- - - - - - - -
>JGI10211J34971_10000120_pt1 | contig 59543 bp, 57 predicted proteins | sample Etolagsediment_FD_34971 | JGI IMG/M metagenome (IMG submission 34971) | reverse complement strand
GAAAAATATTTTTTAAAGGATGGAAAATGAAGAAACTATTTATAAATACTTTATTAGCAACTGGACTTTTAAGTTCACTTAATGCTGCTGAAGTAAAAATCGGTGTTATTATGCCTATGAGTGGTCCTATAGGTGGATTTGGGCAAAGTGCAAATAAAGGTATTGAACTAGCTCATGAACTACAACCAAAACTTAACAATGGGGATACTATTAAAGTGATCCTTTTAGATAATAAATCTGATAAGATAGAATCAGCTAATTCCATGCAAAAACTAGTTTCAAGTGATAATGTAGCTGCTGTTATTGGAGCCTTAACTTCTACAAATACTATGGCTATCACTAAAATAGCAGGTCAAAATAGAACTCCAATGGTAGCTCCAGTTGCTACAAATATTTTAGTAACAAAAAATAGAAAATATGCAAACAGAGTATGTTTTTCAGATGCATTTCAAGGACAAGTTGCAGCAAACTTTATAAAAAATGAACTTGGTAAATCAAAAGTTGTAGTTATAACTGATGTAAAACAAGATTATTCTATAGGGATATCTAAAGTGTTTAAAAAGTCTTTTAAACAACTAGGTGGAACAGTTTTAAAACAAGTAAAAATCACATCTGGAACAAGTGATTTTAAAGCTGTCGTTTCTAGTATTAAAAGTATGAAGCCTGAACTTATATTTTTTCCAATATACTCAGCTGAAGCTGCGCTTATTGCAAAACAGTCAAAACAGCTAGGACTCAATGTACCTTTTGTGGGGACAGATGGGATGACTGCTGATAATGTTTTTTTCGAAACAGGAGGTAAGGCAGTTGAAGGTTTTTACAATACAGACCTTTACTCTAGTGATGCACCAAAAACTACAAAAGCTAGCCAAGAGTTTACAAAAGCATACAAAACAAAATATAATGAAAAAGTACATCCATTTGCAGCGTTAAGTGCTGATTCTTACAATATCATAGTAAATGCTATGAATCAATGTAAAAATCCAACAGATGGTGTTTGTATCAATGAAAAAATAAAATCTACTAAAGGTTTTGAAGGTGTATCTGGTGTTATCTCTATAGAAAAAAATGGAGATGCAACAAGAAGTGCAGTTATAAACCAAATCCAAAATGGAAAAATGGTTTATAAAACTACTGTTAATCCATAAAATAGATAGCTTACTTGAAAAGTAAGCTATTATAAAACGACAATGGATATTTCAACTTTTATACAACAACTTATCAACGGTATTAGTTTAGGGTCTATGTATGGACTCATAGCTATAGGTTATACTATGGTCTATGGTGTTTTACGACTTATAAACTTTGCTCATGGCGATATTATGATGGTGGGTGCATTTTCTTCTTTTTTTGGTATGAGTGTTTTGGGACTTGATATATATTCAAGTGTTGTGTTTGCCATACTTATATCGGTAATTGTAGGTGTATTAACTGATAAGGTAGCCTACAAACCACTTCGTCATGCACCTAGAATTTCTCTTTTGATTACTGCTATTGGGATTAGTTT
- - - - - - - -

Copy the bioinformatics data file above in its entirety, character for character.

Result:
>JGI10211J34971_10000120_pt1 | contig 59543 bp, 57 predicted proteins | sample Etolagsediment_FD_34971 | JGI IMG/M metagenome (IMG submission 34971) | reverse complement strand
GAAAAATATTTTTTAAAGGATGGAAAATGAAGAAACTATTTATAAATACTTTATTAGCAACTGGACTTTTAAGTTCACTTAATGCTGCTGAAGTAAAAATCGGTGTTATTATGCCTATGAGTGGTCCTATAGGTGGATTTGGGCAAAGTGCAAATAAAGGTATTGAACTAGCTCATGAACTACAACCAAAACTTAACAATGGGGATACTATTAAAGTGATCCTTTTAGATAATAAATCTGATAAGATAGAATCAGCTAATTCCATGCAAAAACTAGTTTCAAGTGATAATGTAGCTGCTGTTATTGGAGCCTTAACTTCTACAAATACTATGGCTATCACTAAAATAGCAGGTCAAAATAGAACTCCAATGGTAGCTCCAGTTGCTACAAATATTTTAGTAACAAAAAATAGAAAATATGCAAACAGAGTATGTTTTTCAGATGCATTTCAAGGACAAGTTGCAGCAAACTTTATAAAAAATGAACTTGGTAAATCAAAAGTTGTAGTTATAACTGATGTAAAACAAGATTATTCTATAGGGATATCTAAAGTGTTTAAAAAGTCTTTTAAACAACTAGGTGGAACAGTTTTAAAACAAGTAAAAATCACATCTGGAACAAGTGATTTTAAAGCTGTCGTTTCTAGTATTAAAAGTATGAAGCCTGAACTTATATTTTTTCCAATATACTCAGCTGAAGCTGCGCTTATTGCAAAACAGTCAAAACAGCTAGGACTCAATGTACCTTTTGTGGGGACAGATGGGATGACTGCTGATAATGTTTTTTTCGAAACAGGAGGTAAGGCAGTTGAAGGTTTTTACAATACAGACCTTTACTCTAGTGATGCACCAAAAACTACAAAAGCTAGCCAAGAGTTTACAAAAGCATACAAAACAAAATATAATGAAAAAGTACATCCATTTGCAGCGTTAAGTGCTGATTCTTACAATATCATAGTAAATGCTATGAATCAATGTAAAAATCCAACAGATGGTGTTTGTATCAATGAAAAAATAAAATCTACTAAAGGTTTTGAAGGTGTATCTGGTGTTATCTCTATAGAAAAAAATGGAGATGCAACAAGAAGTGCAGTTATAAACCAAATCCAAAATGGAAAAATGGTTTATAAAACTACTGTTAATCCATAAAATAGATAGCTTACTTGAAAAGTAAGCTATTATAAAACGACAATGGATATTTCAACTTTTATACAACAACTTATCAACGGTATTAGTTTAGGGTCTATGTATGGACTCATAGCTATAGGTTATACTATGGTCTATGGTGTTTTACGACTTATAAACTTTGCTCATGGCGATATTATGATGGTGGGTGCATTTTCTTCTTTTTTTGGTATGAGTGTTTTGGGACTTGATATATATTCAAGTGTTGTGTTTGCCATACTTATATCGGTAATTGTAGGTGTATTAACTGATAAGGTAGCCTACAAACCACTTCGTCATGCACCTAGAATTTCTCTTTTGATTACTGCTATTGGGATTAGTTT